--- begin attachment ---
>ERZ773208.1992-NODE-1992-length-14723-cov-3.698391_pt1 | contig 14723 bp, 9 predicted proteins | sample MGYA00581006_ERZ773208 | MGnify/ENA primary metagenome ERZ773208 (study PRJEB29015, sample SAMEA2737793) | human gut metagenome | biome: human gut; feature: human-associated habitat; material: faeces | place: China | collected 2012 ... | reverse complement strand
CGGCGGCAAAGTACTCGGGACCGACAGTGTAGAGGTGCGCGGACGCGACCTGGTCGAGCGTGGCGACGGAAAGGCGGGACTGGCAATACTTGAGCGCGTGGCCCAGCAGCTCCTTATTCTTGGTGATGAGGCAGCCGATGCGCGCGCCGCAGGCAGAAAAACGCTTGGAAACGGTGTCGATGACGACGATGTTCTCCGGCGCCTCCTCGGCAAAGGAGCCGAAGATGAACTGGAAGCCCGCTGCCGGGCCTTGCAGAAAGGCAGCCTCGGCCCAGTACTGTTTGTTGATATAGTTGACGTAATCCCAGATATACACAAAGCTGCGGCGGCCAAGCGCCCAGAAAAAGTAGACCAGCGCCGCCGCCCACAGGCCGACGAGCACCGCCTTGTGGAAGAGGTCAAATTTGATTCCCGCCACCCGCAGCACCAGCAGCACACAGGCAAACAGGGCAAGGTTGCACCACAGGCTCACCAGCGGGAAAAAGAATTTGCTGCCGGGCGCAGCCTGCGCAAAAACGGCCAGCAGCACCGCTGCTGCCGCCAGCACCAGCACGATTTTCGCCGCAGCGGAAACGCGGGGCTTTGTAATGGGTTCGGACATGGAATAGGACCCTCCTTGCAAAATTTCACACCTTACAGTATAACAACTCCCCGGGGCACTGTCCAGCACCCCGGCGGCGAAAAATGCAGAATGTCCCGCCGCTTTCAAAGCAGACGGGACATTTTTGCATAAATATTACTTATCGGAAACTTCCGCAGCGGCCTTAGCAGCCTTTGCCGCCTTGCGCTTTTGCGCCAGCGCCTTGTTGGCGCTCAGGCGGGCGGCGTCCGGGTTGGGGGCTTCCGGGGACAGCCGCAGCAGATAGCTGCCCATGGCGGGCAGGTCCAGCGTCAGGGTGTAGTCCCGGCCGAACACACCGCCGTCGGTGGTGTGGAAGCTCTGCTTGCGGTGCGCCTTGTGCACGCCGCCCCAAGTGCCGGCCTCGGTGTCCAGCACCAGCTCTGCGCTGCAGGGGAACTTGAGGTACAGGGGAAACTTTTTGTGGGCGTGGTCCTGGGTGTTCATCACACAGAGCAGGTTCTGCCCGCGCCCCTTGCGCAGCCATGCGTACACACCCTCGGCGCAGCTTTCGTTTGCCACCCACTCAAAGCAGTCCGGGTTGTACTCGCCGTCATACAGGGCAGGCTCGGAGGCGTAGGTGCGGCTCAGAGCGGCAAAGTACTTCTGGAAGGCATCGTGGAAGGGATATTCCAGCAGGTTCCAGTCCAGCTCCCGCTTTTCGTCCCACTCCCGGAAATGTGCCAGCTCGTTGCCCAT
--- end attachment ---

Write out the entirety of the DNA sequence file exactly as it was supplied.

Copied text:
>ERZ773208.1992-NODE-1992-length-14723-cov-3.698391_pt1 | contig 14723 bp, 9 predicted proteins | sample MGYA00581006_ERZ773208 | MGnify/ENA primary metagenome ERZ773208 (study PRJEB29015, sample SAMEA2737793) | human gut metagenome | biome: human gut; feature: human-associated habitat; material: faeces | place: China | collected 2012 ... | reverse complement strand
CGGCGGCAAAGTACTCGGGACCGACAGTGTAGAGGTGCGCGGACGCGACCTGGTCGAGCGTGGCGACGGAAAGGCGGGACTGGCAATACTTGAGCGCGTGGCCCAGCAGCTCCTTATTCTTGGTGATGAGGCAGCCGATGCGCGCGCCGCAGGCAGAAAAACGCTTGGAAACGGTGTCGATGACGACGATGTTCTCCGGCGCCTCCTCGGCAAAGGAGCCGAAGATGAACTGGAAGCCCGCTGCCGGGCCTTGCAGAAAGGCAGCCTCGGCCCAGTACTGTTTGTTGATATAGTTGACGTAATCCCAGATATACACAAAGCTGCGGCGGCCAAGCGCCCAGAAAAAGTAGACCAGCGCCGCCGCCCACAGGCCGACGAGCACCGCCTTGTGGAAGAGGTCAAATTTGATTCCCGCCACCCGCAGCACCAGCAGCACACAGGCAAACAGGGCAAGGTTGCACCACAGGCTCACCAGCGGGAAAAAGAATTTGCTGCCGGGCGCAGCCTGCGCAAAAACGGCCAGCAGCACCGCTGCTGCCGCCAGCACCAGCACGATTTTCGCCGCAGCGGAAACGCGGGGCTTTGTAATGGGTTCGGACATGGAATAGGACCCTCCTTGCAAAATTTCACACCTTACAGTATAACAACTCCCCGGGGCACTGTCCAGCACCCCGGCGGCGAAAAATGCAGAATGTCCCGCCGCTTTCAAAGCAGACGGGACATTTTTGCATAAATATTACTTATCGGAAACTTCCGCAGCGGCCTTAGCAGCCTTTGCCGCCTTGCGCTTTTGCGCCAGCGCCTTGTTGGCGCTCAGGCGGGCGGCGTCCGGGTTGGGGGCTTCCGGGGACAGCCGCAGCAGATAGCTGCCCATGGCGGGCAGGTCCAGCGTCAGGGTGTAGTCCCGGCCGAACACACCGCCGTCGGTGGTGTGGAAGCTCTGCTTGCGGTGCGCCTTGTGCACGCCGCCCCAAGTGCCGGCCTCGGTGTCCAGCACCAGCTCTGCGCTGCAGGGGAACTTGAGGTACAGGGGAAACTTTTTGTGGGCGTGGTCCTGGGTGTTCATCACACAGAGCAGGTTCTGCCCGCGCCCCTTGCGCAGCCATGCGTACACACCCTCGGCGCAGCTTTCGTTTGCCACCCACTCAAAGCAGTCCGGGTTGTACTCGCCGTCATACAGGGCAGGCTCGGAGGCGTAGGTGCGGCTCAGAGCGGCAAAGTACTTCTGGAAGGCATCGTGGAAGGGATATTCCAGCAGGTTCCAGTCCAGCTCCCGCTTTTCGTCCCACTCCCGGAAATGTGCCAGCTCGTTGCCCAT